Journal of Accountancy Large Logo
ShareThis
|
FINANCIAL REPORTING

Framework for SMEs emphasizes relevance, historical costs

 

By Ken Tysiac
October 23, 2012

As David Morgan revealed some of the specific principles that will be contained in the proposed Financial Reporting Framework for Small and Medium-Sized Entities, one common theme emerged.

“We don’t get into a lot of things that we don’t consider relevant,” Morgan told the audience Monday at the AICPA fall Council meeting.

Morgan chairs the task force that has joined AICPA staff in developing the framework. The special-purpose framework is designed for small and medium-size entities that are not required to produce financial statements prepared in accordance with U.S. GAAP.

The proposed framework, which is expected to be released as an exposure draft before the end of October, was formulated to provide users of financial statements with the information they need without unnecessary disclosures. Under the framework, financial statements are expected to be easier and less costly to prepare.

“It’s a reliable framework,” Morgan said. “It’s being subject to professional scrutiny [through an exposure process], and most of all we think it will make it easier for the bank to use these financial statements.”

The proposed framework will blend traditional accounting methods with accrual income tax methods. It also attempts to minimize the number of adjustments accountants have to make to reconcile their financial statements to their tax returns.

Historical costs—rather than fair value—are emphasized in the proposed framework, which is expected to be released as a final document in the second quarter of 2013.

In addition, the proposed framework will:

  • Retain a traditional approach to lease accounting.
  • Allow entities to follow the taxes payable method when accounting for income taxes, thereby mirroring what’s reported on an entity’s tax return. 
  • Not include the concept of other comprehensive income.
  • Not include the concept of variable-interest entities.


To support the framework’s implementation, the AICPA is developing a number of resources and tools. The framework, which is expected to be just around 200 pages, will be accompanied by a companion volume when it is issued as a final document next year.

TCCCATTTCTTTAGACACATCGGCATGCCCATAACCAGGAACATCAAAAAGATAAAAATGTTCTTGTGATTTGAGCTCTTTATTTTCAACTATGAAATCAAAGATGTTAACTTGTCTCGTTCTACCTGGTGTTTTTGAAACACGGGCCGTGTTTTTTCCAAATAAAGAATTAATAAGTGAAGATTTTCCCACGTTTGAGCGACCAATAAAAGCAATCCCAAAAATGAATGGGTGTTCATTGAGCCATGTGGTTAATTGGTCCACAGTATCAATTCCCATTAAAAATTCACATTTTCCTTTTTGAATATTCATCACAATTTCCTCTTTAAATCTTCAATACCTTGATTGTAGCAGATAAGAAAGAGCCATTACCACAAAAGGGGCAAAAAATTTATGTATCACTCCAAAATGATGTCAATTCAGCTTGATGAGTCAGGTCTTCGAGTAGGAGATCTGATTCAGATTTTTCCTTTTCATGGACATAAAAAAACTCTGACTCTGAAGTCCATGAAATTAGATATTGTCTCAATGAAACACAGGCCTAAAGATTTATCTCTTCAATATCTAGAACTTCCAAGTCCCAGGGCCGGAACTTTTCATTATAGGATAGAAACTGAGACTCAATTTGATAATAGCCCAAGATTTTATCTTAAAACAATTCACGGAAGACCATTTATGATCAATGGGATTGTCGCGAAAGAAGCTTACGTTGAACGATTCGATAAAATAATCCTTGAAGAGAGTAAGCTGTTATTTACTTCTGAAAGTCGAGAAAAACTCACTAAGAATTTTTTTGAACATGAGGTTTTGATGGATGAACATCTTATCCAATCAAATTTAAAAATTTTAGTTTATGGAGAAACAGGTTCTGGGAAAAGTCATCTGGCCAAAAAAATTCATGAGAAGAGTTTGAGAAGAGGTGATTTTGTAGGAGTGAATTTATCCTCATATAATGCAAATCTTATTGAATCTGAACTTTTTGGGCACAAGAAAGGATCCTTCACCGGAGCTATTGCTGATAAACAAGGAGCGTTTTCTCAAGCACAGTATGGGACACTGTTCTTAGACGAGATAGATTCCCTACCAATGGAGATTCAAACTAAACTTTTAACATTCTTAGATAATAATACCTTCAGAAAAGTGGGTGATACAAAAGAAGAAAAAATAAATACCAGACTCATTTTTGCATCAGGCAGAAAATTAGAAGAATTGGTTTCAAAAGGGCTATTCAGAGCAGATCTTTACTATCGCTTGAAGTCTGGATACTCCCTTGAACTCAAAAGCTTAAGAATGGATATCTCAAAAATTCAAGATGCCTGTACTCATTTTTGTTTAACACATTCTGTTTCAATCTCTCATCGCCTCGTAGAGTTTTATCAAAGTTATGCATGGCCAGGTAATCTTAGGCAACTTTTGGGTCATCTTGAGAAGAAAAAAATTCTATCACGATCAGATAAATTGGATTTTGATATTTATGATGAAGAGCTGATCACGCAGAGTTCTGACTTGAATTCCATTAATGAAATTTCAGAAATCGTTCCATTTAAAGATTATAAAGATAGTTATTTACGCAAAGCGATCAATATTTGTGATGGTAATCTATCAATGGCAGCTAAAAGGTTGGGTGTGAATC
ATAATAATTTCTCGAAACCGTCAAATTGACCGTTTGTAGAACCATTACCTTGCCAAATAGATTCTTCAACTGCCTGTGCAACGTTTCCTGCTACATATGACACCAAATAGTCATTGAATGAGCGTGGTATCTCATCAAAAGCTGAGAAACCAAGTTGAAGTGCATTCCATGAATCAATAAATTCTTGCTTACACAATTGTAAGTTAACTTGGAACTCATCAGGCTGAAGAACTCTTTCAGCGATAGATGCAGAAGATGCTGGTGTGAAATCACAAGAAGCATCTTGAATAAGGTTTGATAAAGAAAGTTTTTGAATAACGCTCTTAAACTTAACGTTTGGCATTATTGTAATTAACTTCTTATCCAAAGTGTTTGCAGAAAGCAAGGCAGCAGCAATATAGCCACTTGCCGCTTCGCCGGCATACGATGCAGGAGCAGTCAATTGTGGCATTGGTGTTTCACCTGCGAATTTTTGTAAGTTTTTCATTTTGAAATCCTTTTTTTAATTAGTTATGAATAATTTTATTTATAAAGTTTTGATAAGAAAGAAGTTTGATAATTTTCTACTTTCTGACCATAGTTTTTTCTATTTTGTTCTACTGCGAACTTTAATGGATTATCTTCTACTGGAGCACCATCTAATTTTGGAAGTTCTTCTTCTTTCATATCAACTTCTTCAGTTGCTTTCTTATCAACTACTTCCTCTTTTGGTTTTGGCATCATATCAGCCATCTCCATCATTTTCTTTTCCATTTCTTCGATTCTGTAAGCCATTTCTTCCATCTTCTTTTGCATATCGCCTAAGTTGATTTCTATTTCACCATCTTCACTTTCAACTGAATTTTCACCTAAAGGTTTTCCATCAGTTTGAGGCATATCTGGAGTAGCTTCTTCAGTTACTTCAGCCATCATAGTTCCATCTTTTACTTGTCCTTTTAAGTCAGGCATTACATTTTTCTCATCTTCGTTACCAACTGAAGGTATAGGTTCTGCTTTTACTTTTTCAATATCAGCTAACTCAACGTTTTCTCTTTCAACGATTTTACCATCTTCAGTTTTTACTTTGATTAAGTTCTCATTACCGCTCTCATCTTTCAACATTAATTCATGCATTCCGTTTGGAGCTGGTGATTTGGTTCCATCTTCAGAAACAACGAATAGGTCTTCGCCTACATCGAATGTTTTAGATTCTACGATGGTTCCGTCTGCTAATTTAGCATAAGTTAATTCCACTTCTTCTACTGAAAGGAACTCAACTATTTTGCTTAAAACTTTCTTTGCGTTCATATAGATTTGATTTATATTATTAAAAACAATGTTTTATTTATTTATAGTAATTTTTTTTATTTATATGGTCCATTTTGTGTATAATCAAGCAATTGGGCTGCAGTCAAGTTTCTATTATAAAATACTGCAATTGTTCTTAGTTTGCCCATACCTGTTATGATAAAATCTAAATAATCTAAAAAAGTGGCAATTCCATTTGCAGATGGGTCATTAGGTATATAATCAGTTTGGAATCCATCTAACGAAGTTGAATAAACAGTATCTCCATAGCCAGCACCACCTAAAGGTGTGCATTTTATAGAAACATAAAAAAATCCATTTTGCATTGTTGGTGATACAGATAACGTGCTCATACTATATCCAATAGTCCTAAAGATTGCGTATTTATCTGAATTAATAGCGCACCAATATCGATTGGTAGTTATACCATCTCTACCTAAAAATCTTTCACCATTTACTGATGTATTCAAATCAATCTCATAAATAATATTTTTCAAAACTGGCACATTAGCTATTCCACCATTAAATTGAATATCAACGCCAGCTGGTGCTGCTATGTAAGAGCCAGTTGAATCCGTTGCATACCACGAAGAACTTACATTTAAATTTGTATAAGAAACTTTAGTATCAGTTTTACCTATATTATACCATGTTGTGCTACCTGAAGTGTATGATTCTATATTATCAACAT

CPE, conference sessions, and webinars are being scheduled, and the AICPA is developing turnkey toolkits for CPAs to take to their clients—and the users of their clients’ financial statements—to explain how the framework can meet their needs. The AICPA is counting on its members to help the framework gain acceptance and also plans to reach out to user groups such as banking organizations.

“We understand that user acceptance is key here,” said Bob Durak, AICPA director–Private Company Financial Reporting. “We need the user to accept financial statements prepared under this framework.”

Morgan said the project is aligned with the AICPA’s objectives as a service organization because it facilitates more efficient financial reporting.

“This framework will allow cost savings,” Morgan said. “You won’t have to put so many resources behind financial reporting. It will be less complicated. And I think for these types of business, it will have much more relevant accounting principles.”

Ken Tysiac (ktysiac@aicpa.org) is a JofA senior editor.

View CommentsView Comments   |  
Add CommentsAdd Comment   |   ShareThis
CPE Direct articles Web-exclusive content
AICPA Logo Copyright © 2013 American Institute of Certified Public Accountants. All rights reserved.
Reliable. Resourceful. Respected. (Tagline)